@ Dance CityBook Now
12 April 2018
Dance City is excited to welcome celebrated choreographer Bawren Tavaziva and his stunning group of dancers to their stage this month as part of the countrywide tour of his breath-taking new show ‘IZINDAVA’. Beautiful, haunting and provocative, IZINDAVA takes you on an unforgettable journey to the fractured Zimbabwe of Tavaziva’s childhood, immersing the viewer in a seamless synthesis of ballet, contemporary and African dance.
Tavaziva’s career began when he attended an outreach ballet project with the National Ballet of Zimbabwe at the age of 12. After touring Africa for 5 years with the Tumbuka Dance Company, Tavaziva relocated to the UK where he joined Phoenix and Union Dance before establishing his own company Tavaziva Dance, winning a fellowship with Dance of the African Diaspora’s Trailblazer program in the process.
What inspired your choreography for IZINDAVA?
Bawren: Most of my work is based on my own experiences. I recently went to Ethiopia to do research on understanding my background as I was brought up within the Rastafari movement. It’s different to my usual choreography- the vocabulary is very different. Initially my idea was very literal and when Ben Voorhaar, the costume designer brought the costumes, I was inspired and it changed where I was going with the piece. We get a short space of time to create work and so it is very physically demanding. The guys work really hard and really believe in the work. This group is very fresh and I’ve really enjoyed pushing them in a different way.
Why did you choose to compose the music for Izindava, what was your starting point?
Bawren: I usually compose all the time and I always want music to be parallel to what I’m doing. I don’t want to leave that talent behind so I want to keep pushing it. For Izindava it was very different because I had time to do my research and time to be in the recording studio and experiment – usually I don’t have that time. I can’t remember when I started or even which was my first track. It has progressed a lot from the beginning and I’m not using most of it because when I get in the dance studio it is totally different, everything changes.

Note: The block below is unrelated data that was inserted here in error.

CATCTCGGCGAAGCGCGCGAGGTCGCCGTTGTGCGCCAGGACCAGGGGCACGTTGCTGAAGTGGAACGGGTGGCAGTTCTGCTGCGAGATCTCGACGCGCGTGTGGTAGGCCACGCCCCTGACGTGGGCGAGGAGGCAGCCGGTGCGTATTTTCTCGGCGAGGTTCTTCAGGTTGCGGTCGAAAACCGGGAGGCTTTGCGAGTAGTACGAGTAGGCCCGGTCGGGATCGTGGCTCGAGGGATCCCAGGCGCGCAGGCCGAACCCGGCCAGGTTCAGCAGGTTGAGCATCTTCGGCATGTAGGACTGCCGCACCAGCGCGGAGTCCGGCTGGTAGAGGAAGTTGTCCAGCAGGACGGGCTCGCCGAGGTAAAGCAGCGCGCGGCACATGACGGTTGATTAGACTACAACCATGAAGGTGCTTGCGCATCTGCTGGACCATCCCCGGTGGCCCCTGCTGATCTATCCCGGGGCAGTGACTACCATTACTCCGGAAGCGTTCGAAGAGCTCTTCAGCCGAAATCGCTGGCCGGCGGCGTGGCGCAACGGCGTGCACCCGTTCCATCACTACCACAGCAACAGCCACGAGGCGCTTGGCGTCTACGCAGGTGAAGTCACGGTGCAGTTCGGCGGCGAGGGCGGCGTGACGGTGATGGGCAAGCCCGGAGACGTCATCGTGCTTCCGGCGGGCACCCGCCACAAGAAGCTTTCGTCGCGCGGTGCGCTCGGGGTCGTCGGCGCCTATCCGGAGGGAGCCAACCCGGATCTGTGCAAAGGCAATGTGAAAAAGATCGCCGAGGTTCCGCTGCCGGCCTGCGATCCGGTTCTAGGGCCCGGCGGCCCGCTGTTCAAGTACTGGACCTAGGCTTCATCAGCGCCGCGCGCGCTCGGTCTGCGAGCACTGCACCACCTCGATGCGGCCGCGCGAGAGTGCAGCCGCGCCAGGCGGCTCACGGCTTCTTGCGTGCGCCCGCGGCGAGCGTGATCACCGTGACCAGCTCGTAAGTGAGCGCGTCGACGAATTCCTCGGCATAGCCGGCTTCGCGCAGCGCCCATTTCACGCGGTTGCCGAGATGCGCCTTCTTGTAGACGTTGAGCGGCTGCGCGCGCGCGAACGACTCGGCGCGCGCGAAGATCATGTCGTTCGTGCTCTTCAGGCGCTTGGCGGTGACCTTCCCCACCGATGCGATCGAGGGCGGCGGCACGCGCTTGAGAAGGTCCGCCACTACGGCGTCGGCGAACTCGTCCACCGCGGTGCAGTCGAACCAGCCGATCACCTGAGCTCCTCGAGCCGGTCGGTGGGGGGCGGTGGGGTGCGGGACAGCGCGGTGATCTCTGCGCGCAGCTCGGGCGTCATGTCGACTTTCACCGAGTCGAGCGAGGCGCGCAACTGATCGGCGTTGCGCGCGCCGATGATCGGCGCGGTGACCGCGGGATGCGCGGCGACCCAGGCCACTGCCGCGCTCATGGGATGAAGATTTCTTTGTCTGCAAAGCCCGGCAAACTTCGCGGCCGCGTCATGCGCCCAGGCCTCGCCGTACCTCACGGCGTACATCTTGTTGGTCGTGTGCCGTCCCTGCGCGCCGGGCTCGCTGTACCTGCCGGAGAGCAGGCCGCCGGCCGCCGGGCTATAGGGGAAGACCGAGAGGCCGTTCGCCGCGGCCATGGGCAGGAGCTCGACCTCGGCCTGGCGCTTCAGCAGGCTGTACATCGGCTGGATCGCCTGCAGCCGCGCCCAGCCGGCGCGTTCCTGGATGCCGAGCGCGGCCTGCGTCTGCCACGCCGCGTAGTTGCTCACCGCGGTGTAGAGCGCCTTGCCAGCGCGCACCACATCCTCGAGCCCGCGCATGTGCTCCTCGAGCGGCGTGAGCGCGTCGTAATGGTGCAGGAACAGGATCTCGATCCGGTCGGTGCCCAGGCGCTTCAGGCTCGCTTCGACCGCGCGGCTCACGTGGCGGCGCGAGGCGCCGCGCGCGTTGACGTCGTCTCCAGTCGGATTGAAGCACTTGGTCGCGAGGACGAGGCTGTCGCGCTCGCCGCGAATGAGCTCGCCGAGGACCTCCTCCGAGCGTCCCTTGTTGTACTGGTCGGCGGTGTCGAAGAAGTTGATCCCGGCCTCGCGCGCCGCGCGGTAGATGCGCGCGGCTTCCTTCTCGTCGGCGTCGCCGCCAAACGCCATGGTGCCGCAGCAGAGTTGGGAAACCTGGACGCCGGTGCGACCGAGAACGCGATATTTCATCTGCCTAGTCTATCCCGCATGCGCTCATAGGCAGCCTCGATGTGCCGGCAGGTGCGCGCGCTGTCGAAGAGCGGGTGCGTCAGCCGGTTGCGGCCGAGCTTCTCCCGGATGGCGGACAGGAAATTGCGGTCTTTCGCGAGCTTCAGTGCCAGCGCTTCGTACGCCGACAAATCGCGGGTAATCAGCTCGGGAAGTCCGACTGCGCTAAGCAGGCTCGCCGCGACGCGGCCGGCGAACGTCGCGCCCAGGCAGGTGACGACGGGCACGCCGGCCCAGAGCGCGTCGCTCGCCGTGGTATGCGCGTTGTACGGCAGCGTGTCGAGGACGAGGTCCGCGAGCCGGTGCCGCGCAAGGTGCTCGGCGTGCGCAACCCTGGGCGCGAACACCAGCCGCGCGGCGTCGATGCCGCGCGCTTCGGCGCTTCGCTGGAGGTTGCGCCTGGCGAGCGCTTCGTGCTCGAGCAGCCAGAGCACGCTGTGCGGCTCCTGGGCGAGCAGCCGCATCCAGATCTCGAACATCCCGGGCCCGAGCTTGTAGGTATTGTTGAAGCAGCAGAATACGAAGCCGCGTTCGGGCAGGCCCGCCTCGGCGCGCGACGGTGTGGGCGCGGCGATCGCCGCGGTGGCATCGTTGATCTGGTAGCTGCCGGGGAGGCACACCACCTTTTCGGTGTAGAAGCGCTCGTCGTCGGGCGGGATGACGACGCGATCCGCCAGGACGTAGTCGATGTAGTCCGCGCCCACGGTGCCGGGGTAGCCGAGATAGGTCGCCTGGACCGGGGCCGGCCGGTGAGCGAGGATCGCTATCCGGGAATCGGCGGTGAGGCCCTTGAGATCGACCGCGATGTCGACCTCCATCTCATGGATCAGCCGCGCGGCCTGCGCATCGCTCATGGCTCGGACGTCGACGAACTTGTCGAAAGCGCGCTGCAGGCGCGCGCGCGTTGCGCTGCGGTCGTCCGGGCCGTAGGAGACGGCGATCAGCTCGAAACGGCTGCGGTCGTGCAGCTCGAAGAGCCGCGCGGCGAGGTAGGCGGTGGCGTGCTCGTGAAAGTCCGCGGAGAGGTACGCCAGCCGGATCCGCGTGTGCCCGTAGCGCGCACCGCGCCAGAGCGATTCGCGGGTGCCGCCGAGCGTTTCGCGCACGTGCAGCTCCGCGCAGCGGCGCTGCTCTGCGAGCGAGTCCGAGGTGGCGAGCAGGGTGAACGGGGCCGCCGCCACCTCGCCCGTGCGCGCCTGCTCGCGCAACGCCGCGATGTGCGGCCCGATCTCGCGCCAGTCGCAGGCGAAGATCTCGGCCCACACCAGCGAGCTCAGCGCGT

What did you gain from completing the research and development project in Ethiopia and how does it relate to this work?
Bawren: I went to Africa to learn about Haile Selassie’s history and who he was (Ethiopia’s last emperor). That connects with this work because it speaks about the world today, why our history is destroyed, why we don’t learn about black history. So I thought I’d go to Ethiopia to research the bible and the Rasta reasoning and how that would feed into the Izindava work. With dance, I find ways to talk about things I don’t usually talk about verbally. I’m lucky because I can place those thoughts on a stage and share it. I got back in touch with my soul and I got my spirit back so when I returned it was so refreshing to feel human.
Newcastle upon Tyne